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       Peter & Emily, The Girl From New York, p.1

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Peter & Emily, The Girl From New York

  Peter & Emily,

  The Girl From New York




  Thomas Hayes

  Copyright © 2016 Thomas Hayes

  All rights reserved.


  No part of this publication may be reproduced or transmitted in any form or by any means, electronic or mechanical, including photography, recording, or any information storage and retrieval system without the prior written consent from the publisher and author, except in the instance of quotes for reviews. No part of this book may be uploaded without the permission of the publisher and author, nor be otherwise circulated in any form of binding or cover other than that in which it is originally published.


  This is a work of fiction and any resemblance to persons, living or dead, or places, actual events or locales is purely coincidental. Based on characters from Peter and Wendy, by J.M. Barrie.


  To contact the author, please email:

  Chapter One

  As my dad turned the car onto our street, the only sound I could hear was the click-click-clicking of the turn signal. That’s how I knew he was really mad: the whole way home from the high school, he hadn’t even turned on the radio.

  “I hope you’re happy,” he said, eyes staring at the road. “I hope that felt good, watching your team walk off the field like that.”

  “You know it didn’t,” I said. “I feel horrible. So there’s no reason to keep talking about it.”

  He shook his head. “I still can’t believe it. My daughter, sitting in the bleachers, with the whole town whispering about her.”

  “All right. Stop, Dad. Please. I don’t want to talk about it anymore. Talking about it isn’t going to do anything. So just stop.”

  As much as I didn’t want to talk about it, I knew exactly what he was talking about, of course. A week earlier, I had been caught at a high school party. Well, not caught, exactly, but pictures of me at the party had ended up on Instagram, which went around the school and eventually into the hands of the principal, resulting in me and a couple of the other girls getting kicked off the field hockey team. So, on the day that I was driving home with my dad, we had just sat and watched my team lose and get kicked out of the playoffs by a team we should have beaten.

  “I should have been proud, Emily,” he said. “That’s the thing. I should have been proud, instead of sitting next to you while everyone whispers about why you aren’t playing.”

  We both stopped talking for the rest of the ride home. Eventually, my dad turned his car into the parking garage underneath our apartment building. He was pretty rich, so we lived in a really nice apartment in the middle of New York City. I never really knew what my dad did for a job—all I knew was that he worked on Wall Street, he always wore a suit, and we went on really expensive vacations. Most people who were adopted like me probably would have thought I hit the lottery, being chosen from foster care by two ultra-rich New Yorkers, but as I got older, it became something that I was more and more uncomfortable with. When you’re in high school, anything that makes you stick out usually isn’t good, even if it’s because your dad is rich.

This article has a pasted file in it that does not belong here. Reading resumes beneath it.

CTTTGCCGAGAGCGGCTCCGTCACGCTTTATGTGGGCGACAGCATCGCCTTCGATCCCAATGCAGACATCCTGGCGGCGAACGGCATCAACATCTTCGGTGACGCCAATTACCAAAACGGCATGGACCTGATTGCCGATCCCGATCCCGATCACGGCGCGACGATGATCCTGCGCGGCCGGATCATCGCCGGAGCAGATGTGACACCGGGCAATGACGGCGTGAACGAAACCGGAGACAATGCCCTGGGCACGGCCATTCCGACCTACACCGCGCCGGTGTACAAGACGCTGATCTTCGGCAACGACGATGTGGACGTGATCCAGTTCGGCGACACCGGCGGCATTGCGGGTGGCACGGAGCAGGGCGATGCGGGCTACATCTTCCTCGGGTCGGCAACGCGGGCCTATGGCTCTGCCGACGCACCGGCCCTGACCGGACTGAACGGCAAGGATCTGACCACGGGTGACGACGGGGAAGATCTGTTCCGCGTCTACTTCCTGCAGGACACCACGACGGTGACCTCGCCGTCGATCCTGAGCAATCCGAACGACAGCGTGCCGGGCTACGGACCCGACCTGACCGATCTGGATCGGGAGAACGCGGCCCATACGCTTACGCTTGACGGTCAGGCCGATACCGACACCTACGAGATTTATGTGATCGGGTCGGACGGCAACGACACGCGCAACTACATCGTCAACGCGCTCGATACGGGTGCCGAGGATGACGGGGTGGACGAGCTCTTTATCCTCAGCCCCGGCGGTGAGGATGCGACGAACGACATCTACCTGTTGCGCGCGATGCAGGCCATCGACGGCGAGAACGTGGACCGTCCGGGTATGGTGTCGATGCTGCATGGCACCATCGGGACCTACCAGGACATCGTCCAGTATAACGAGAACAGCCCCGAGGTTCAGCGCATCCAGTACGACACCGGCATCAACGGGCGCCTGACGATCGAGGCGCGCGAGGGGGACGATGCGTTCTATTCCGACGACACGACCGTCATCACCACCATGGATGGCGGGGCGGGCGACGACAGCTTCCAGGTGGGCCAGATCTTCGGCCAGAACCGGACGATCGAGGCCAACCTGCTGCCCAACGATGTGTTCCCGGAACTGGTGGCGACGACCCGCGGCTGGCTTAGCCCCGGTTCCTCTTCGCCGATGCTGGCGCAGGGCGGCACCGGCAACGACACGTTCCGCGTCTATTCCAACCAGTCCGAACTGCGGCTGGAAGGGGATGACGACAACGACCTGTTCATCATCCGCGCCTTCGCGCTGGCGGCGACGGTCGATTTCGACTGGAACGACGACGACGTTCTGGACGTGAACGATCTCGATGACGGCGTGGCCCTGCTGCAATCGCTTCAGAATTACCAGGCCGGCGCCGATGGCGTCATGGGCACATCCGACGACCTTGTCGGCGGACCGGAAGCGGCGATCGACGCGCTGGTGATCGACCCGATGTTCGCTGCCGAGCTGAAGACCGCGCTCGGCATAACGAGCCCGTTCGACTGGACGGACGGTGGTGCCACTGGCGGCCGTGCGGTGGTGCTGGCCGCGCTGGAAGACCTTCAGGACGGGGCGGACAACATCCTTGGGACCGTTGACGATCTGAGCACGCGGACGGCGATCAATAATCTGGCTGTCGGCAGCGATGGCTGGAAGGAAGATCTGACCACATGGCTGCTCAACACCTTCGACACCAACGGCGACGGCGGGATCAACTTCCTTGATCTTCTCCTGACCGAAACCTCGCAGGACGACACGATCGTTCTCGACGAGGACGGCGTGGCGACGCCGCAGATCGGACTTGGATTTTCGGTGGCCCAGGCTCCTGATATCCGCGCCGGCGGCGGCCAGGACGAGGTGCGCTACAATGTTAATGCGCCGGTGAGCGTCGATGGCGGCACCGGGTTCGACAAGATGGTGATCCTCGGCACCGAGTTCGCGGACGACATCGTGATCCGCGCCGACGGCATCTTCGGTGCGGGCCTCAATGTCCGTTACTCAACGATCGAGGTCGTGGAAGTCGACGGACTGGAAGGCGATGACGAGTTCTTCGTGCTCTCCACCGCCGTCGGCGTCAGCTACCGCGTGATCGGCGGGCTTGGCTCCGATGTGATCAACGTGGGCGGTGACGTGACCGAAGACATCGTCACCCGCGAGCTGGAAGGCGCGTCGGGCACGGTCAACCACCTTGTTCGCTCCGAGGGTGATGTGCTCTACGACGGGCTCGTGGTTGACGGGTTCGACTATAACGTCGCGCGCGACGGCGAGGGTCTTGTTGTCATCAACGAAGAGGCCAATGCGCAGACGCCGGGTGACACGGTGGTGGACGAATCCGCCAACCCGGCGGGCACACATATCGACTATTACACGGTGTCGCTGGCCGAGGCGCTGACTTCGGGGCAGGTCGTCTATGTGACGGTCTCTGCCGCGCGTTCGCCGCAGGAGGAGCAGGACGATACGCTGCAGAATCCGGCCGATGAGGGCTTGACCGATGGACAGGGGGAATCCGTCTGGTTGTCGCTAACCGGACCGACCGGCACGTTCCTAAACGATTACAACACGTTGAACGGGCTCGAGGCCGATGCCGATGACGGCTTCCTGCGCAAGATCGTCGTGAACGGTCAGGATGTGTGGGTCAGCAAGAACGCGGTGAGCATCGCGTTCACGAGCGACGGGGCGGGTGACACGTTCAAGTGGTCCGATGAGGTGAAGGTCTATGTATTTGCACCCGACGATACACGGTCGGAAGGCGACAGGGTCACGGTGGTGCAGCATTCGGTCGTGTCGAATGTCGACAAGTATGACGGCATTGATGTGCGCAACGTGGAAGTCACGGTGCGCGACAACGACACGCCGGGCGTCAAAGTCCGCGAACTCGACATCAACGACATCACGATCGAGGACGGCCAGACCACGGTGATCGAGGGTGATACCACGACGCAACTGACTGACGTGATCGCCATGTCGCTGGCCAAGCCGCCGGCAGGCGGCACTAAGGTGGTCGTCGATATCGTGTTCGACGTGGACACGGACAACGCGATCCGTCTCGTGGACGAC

After taking the elevator up to our apartment on the 30th floor, my dad threw his keys onto the kitchen table and headed to his office. He passed by my mom, who was in the living room.

  “I’m sorry, Emily,” she said. She was already dressed up for the big dinner her and my dad were going to that night with my dad’s boss. “Next year you’ll have to make up for it, okay? There’s always next season.”

  “Nope, this was the year,” my dad said. “The team they had this year was the one to go all the way. She ruined it for them, and she’s gonna have to live with that for the rest of her life.”

  I opened my mouth to say something, but then stopped. I was so angry, but I had nothing left to say. I honestly just felt like crying. It was all he had talked about all day. All week.

  “All right, Brian,” my mom said. “That’s enough. We went over this already, and she knows what she did. We agreed we wouldn’t talk about it like this anymore.”

  “That was before I had to sit there in front of the whole town, in front of everyone’s parents. You two need to always remember that they know us. They know who we are. Before this, they knew us because of the good we’ve done for the school. But now they know us because of this. And I’m not just gonna let that slide.”

  “I don’t know what you want me to do, Dad,” I said, not able to hold it in any longer. Dammit, my voice cracked. I was getting upset. “I guess I’m just a screw-up, okay? I’m so sorry I tarnished your stupid freaking image.”

  I went upstairs to my room. I heard my mom say, “Honey, wait,” but I closed the door. I didn’t want to talk to her. I didn’t want to talk to anyone. When I was little, my dad and I were buddies. We were so close. Hanging out all the time, going to Brooklyn for pizza or to water parks on the weekends, and watching TV at night. But now, we barely even spoke. It was like he didn’t know who I was anymore. And this all started way before I was caught at the stupid party. For the past year or so, it had been like he didn’t even know how to talk to me. It was like living with a stranger, or at least someone who looked at me like a stranger.

  A few minutes later, as I lay on my bed texting my friends, my brother, Tim, stepped into my room. He was ten and still such a little kid, even younger somehow than the other kids in his grade. He still played with action figures and little matchbox cars, let’s put it that way, when most of his friends had moved onto sports and watching R-rated movies when their parents weren’t paying attention.

  “So Dad is pretty pissed, huh?” he asked.

  “Yeah, you could say that.”

  “I still don’t get it. What’s the big deal? Was going to the party really that bad?”

  I thought it over. “Yeah, kind of. I shouldn’t have been there, let’s put it that way.”

  “What kind of party was it?”

  “Just a regular stupid high school party. Same typical thing as always.”

  “What happens at these parties, anyway?”

  I laughed. “You’ll find out soon enough.”

  “So you agree with Mom and Dad you shouldn’t have been there?”

  “Yeah, of course. It was stupid to go. Especially during field hockey season. I should have just stayed home, but…” I shrugged.

  “Did you tell Mom and Dad you agree with them?”


  “Then why are they still grounding you after this weekend?”

  “You got me.”

  “I’m sure losing the game was bad enough.”